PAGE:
The pros and cons of cashing out retirement assets in a divorce

| Jan 27, 2021 | Family Law

Past posts on this blog detailed the financial impact your divorce may have on your life. That potential impact may concern you if you were not the primary income earner in your marital home in Indiana. You may find yourself needing immediate funds to secure vocational training, return to school or even find new housing.

Many people in your same situation come to us here at Smith, Carillo & Reeder thinking that alimony will be the most likely source of funds to meet those needs. Yet family courts do not automatically award alimony in all cases. Instead, if you find yourself in need of immediate financial assistance, your ex-spouse’s 401(k) may be a more reliable source.

Cashing out your portion of a 401(k)

Given that the contributions made to your ex-spouse’s 401(k) during your marriage came from marital income, the court defines them as marital assets. Typically taking an early withdrawal from a 401(k) account results in a tax penalty (which can be as much as 10% of the disbursement amount). However, according to the website SmartAsset.com, divorce is one of the few situations where early withdrawals are not penalized.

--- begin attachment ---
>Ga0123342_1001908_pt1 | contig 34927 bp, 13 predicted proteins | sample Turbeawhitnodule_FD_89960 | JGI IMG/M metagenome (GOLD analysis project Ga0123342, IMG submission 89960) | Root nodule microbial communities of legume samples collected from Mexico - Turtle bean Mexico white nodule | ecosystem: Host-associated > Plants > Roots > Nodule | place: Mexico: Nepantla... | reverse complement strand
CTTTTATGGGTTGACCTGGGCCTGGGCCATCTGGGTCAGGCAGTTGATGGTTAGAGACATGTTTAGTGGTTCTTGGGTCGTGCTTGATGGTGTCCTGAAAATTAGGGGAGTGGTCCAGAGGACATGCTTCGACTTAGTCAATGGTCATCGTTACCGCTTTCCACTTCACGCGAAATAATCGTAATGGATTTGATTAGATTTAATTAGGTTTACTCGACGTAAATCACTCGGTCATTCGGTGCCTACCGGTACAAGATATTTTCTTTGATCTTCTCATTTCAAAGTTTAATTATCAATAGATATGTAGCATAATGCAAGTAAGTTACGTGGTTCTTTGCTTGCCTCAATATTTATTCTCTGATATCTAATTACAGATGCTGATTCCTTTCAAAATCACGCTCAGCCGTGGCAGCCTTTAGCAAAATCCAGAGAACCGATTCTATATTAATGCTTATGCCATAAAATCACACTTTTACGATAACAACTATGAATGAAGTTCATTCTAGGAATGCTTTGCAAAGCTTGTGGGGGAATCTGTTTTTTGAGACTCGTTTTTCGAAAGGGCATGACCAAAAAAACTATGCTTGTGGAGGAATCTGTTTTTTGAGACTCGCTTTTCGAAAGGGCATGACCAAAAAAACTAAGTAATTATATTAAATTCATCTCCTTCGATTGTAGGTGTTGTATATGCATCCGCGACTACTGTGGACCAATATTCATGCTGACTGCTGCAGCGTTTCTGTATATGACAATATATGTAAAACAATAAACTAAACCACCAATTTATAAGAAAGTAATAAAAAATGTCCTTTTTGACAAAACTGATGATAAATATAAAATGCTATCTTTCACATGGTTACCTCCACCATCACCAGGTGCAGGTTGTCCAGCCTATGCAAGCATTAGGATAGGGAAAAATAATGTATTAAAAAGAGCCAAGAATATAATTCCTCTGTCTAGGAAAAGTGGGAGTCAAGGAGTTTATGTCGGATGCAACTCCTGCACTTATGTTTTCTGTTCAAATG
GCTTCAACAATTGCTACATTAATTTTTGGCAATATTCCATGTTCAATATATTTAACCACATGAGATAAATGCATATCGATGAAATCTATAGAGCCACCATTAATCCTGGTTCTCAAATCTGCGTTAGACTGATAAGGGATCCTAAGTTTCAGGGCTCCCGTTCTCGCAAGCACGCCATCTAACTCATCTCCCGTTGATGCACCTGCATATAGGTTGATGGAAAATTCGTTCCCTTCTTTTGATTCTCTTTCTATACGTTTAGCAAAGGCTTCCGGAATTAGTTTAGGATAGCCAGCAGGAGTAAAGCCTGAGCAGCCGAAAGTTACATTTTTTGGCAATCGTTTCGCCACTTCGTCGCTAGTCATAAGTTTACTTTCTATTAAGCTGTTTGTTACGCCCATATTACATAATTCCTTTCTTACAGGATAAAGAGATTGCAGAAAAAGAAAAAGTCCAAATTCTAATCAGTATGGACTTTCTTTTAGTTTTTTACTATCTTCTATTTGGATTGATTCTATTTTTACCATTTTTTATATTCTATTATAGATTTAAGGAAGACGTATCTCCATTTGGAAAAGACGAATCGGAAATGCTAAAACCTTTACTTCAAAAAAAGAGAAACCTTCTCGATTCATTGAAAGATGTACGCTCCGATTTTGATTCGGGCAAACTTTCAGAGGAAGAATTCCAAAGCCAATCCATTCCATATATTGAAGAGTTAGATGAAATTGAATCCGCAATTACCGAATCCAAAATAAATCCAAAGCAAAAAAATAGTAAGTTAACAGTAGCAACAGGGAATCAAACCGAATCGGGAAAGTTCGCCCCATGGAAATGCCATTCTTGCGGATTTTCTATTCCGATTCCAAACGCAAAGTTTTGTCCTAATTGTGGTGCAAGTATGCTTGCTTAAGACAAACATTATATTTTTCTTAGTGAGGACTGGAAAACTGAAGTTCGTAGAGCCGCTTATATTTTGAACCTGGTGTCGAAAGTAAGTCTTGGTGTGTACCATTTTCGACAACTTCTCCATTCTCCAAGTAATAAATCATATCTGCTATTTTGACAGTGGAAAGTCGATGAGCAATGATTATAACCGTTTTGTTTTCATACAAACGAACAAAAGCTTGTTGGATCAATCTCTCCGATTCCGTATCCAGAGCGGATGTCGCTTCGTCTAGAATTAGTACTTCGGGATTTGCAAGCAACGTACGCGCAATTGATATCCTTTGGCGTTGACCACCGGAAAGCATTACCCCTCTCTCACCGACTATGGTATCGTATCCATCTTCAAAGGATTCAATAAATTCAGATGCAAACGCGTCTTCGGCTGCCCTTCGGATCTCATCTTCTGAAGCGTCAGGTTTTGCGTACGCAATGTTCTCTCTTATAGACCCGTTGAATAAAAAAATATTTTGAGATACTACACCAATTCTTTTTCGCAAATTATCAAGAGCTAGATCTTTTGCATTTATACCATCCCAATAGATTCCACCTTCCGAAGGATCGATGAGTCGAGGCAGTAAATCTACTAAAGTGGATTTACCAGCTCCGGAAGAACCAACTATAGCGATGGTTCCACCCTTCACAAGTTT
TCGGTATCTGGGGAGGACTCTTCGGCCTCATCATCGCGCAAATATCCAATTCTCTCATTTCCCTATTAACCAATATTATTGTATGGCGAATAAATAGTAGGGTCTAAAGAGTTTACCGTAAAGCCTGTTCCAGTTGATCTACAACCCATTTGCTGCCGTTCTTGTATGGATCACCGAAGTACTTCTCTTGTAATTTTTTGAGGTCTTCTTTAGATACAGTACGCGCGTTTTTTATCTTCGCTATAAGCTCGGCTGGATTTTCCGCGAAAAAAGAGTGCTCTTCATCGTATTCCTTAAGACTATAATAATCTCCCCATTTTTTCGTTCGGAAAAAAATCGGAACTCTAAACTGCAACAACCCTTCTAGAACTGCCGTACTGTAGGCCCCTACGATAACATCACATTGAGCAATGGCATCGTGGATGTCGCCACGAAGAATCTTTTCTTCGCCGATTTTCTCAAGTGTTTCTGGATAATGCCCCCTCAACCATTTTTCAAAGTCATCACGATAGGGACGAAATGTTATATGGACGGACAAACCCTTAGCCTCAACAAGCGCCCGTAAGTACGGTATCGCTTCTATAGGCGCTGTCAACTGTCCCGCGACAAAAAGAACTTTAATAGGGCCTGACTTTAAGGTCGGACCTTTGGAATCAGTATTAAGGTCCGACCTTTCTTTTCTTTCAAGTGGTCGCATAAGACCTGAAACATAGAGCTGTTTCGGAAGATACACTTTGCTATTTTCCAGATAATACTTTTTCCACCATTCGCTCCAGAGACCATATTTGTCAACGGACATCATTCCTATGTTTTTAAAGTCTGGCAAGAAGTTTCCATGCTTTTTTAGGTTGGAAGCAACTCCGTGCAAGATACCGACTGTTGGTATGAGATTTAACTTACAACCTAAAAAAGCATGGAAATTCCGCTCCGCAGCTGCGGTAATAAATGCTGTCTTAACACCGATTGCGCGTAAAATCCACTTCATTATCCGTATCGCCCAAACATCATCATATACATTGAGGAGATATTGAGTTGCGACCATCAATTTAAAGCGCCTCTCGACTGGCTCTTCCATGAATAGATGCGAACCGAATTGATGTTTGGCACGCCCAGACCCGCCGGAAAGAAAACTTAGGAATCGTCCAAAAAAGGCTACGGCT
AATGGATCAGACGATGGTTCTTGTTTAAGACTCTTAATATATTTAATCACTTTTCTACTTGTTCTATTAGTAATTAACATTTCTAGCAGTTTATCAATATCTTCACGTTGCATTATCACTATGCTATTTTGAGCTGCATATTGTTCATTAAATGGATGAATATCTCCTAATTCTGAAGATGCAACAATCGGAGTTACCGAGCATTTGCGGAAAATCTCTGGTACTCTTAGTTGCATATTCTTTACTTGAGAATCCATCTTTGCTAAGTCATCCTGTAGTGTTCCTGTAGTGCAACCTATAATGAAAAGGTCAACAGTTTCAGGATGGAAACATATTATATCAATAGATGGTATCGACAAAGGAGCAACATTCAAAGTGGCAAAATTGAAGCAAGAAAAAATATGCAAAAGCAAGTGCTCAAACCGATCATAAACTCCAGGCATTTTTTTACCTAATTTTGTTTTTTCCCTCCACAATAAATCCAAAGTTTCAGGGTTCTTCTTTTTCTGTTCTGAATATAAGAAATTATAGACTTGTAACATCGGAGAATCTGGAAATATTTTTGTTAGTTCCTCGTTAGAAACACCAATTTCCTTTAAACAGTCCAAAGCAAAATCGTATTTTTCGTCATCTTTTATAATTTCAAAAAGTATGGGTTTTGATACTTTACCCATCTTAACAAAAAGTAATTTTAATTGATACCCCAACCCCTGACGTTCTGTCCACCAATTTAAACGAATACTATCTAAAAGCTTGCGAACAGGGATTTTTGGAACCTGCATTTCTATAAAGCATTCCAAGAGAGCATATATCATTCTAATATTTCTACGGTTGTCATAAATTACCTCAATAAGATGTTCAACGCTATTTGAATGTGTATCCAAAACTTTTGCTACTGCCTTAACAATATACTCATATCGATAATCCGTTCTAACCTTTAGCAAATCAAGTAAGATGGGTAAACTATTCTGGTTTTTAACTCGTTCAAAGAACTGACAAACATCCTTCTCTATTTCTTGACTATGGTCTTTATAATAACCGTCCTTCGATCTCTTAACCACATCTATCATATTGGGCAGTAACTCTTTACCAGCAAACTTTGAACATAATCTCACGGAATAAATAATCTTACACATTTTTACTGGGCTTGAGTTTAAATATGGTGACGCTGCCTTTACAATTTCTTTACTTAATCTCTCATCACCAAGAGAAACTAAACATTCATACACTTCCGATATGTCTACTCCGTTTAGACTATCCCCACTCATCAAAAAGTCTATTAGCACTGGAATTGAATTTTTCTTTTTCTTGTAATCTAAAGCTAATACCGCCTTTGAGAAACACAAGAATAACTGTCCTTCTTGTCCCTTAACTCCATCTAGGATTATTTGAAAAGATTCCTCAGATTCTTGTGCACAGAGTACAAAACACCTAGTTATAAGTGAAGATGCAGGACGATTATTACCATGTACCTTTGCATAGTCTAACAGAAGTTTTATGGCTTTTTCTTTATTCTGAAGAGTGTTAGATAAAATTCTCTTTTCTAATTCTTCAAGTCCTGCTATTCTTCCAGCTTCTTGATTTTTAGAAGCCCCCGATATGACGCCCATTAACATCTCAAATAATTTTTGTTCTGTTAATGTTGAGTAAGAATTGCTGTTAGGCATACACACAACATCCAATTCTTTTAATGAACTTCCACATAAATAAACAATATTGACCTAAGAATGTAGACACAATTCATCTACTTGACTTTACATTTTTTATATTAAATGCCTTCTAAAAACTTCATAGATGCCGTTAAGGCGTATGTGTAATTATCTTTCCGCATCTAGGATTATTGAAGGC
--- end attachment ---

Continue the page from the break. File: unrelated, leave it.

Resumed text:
Considering the cost of cashing out

The aforementioned fact may make it seem as though there is no drawback to such an action. Yet there are, and you should consider them before committing to such a decision. By cashing out now, you forego the potential growth those funds may generate if left alone until you retire. If you are still several years from reaching retirement age, that growth may be significant. You should thus weigh that sacrifice against the benefit of having an immediate infusion of funds now.